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Greek tragedy
Greek tragedy
Greek tragedy
Greek tragedy
Greek tragedy
Greek tragedy
Greek tragedy
Greek tragedy
Greek tragedy
Greek tragedy
Greek tragedy
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Greek tragedy


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  • 1. Medea
    Greek Tragedy
  • 2. Dramatic performances were frequent in Ancient Greece as they formed part of the festival which honoured Dionysus, the god of wine and winemaking.
    Dionysus was like the ‘party’ god – he was the god of excess and riot
    Each year from about 508 BC, a theatrical contest would be held in his honour. Playwrights from across Greece would enter into the competition.
    Many of these plays were only performed once and so have been lost over time.
    Theatre in Ancient Greece
  • 3. The architecture of Greek theatre
    Theatron: space where the audience sat to watch
    Orchestra: held the chorus.
    They would sing and dance in this space
    Parodos: a passage that the actors used to enter and exit the stage.
    Skene: a tent or raised stage, where the key characters performed.
  • 4. The Classical period occurred during the 5th Century, between the attempted Persian invasion (as discussed in the film ‘the 300) and the Peloponnesian war.
    Three playwrights would each submit three tragedies and one comedic satyr play (about the gods). Only one playwright would be the winner.
    Plays were performed at the Theatre of Dionysus at Athens
    Euripides, Sophocles and Aeschylus are the three great tragedians of Ancient Greece.
    The Classical period of Greek Theatre
  • 5. Theatre of Dionysus, Athens
    Theatres in Ancient Greece were designed to amplify sound so that everyone could hear what was going on.
    The chorus were located in the ‘orchestra’ pit.
    The actors inhabited the stage behind it.
  • 6. Athenian tragedy aimed to explore the nature of humanity and human suffering.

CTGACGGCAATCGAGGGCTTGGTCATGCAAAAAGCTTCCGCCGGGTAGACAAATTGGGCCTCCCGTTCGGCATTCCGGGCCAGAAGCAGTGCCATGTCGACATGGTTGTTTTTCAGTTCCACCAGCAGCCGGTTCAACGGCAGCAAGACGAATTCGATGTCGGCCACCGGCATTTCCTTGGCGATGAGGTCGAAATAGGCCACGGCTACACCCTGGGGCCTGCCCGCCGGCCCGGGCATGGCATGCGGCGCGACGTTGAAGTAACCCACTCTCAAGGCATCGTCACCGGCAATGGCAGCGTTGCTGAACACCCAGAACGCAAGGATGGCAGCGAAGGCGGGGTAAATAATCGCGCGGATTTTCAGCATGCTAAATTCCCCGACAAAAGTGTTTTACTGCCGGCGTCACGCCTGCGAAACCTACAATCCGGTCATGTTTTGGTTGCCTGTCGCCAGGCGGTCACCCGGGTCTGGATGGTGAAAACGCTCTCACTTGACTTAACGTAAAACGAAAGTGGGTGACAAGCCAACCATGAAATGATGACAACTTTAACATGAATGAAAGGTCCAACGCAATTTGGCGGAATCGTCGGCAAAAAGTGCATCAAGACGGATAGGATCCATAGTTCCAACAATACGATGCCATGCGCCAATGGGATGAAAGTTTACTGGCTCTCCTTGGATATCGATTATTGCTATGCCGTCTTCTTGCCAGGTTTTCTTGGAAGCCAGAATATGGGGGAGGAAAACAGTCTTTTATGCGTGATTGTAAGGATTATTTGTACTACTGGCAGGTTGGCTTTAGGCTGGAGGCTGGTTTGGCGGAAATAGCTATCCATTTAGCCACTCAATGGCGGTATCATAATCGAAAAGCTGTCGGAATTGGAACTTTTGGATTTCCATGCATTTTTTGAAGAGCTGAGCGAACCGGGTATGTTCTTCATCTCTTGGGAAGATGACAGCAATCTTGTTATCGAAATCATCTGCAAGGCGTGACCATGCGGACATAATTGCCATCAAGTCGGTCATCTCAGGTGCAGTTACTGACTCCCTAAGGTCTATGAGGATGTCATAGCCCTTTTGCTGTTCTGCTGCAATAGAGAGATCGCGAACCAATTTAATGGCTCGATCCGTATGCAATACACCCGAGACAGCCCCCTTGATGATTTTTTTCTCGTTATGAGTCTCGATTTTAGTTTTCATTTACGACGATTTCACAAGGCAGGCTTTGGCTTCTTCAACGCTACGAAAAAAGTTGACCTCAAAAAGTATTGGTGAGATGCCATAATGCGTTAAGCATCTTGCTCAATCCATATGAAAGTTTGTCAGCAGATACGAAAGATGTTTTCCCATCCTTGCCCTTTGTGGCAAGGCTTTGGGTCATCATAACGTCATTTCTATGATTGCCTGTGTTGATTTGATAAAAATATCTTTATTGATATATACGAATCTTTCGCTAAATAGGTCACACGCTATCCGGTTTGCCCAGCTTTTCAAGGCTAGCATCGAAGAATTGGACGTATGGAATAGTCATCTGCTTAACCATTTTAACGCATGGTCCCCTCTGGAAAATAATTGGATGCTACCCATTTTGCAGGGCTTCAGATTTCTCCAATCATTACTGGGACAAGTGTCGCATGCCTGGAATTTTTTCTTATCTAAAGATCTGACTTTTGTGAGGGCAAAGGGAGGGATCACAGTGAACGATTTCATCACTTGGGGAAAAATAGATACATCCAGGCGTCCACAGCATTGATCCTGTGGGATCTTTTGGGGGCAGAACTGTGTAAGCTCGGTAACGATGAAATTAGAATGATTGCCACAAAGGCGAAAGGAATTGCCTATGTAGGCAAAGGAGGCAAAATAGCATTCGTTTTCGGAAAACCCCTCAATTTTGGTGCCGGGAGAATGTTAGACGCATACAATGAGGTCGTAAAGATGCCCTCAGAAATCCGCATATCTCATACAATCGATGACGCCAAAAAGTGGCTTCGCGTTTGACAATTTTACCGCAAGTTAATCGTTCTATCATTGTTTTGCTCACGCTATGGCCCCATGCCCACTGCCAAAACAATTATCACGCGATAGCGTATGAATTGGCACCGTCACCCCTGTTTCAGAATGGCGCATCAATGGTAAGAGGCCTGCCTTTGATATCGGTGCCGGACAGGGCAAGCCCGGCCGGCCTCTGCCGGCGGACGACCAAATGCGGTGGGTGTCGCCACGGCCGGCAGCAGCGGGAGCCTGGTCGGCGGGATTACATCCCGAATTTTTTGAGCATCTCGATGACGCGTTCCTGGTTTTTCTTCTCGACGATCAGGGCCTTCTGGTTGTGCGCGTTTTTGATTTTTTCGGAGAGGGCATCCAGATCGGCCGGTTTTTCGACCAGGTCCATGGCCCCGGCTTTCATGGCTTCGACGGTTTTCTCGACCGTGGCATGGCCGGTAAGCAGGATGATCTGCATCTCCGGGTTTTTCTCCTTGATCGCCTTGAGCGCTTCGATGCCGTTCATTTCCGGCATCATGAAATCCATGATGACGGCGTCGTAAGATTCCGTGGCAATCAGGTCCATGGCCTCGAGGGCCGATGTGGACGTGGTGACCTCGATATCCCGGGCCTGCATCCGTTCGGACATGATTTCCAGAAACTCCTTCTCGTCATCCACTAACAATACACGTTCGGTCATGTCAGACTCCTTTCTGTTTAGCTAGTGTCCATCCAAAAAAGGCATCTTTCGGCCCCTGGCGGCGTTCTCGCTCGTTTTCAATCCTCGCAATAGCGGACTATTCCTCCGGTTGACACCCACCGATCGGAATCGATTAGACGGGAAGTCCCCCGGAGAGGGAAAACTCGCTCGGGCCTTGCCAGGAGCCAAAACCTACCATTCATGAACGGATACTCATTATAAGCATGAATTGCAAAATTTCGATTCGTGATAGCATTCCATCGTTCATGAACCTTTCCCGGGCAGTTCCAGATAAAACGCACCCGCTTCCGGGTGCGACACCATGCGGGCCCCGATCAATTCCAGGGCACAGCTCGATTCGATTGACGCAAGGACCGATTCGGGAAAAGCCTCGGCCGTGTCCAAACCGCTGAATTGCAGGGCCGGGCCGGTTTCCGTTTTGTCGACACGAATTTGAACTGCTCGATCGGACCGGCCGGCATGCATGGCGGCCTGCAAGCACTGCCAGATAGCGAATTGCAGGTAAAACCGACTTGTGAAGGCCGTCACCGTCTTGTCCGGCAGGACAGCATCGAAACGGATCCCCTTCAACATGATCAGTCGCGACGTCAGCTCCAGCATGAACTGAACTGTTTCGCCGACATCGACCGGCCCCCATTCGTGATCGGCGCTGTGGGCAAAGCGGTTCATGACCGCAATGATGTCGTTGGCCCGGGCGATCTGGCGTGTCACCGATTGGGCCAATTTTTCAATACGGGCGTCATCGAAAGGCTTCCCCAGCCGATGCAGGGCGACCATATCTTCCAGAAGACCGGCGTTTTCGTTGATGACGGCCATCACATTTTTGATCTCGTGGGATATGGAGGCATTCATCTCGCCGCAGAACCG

It aims to illustrate life itself – in all its misery and glory
    Aristotle suggested that tragedy was:
    Tragedy is, then, an enactment of a deed that is important and complete, and of magnitude, by means of language enriched, each used separately in the different parts [of the play]: it is enacted, not [merely] recited, and through pity and fear it effects relief (catharsis) to such [and similar] emotions. Poetics, VI 1449b 2-3
    The purpose of tragedy
  • 7. There are common features in all of the surviving tragedies:
    They use stories from Greek mythology
    They deal with the ‘fall’ of a hero – their demise
    The tragic actions have a significance to the society – the community will be greatly affected
    The tragic actions are of significance to family
    There is religious involvement – the gods play a part.
    Features of Greek Tragedy
  • 8. In each play, you would have a cast of characters and the ‘chorus’, made up of about 12-15 people.
    The cast move the story along – their actions tell the story, things don’t just happen to them.
    The chorus acts as one character. They explain what is happening and also provide moral judgements.
    All parts are played by men, however, many characters are women. Men would wear a fake bosom and stomach to simulate the female body.
    Actors could play more than one role.
    The players
  • 9. Each actor wore a mask.
    Masks could be changed around many times during a play.
    Each mask would have an exaggerated facial expression to illustrate the thoughts and feelings of the character. They were elaborate so as to be seen easily from a distance
    All members of the chorus wore the same mask. This helped to emphasise their unity – they should be seen as one character.
    The Use of Masks
  • 10. Euripides was one of the least successful of the playwrights during the festival; he only won five times, and one of these wins was posthumously.
    His work is unique for many reasons:
    Gods are minor characters, they don’t drive the story
    He focuses on people at their most erratic and intense
    He used a variety of machinery to support the story
    He uses long debates between the key characters, called ‘agons’.
    He twists the understanding of the stories he retells.
  • 11. ‘Medea’ is also notable as a play.
    It uses a mechane – which is a crane – to complete the play.
    Mechane (deus ex machina) were used primarily for gods. The fact that Medea is able to escape via this contraption is unique to this play.
    This is the first time that the myth of Medeainvolves her deliberately choosing to kill her children.
    Other, alternative endings are that the children were killed by accident or that they were killed by the revenge-driven citizens of Corinth.
    The Medea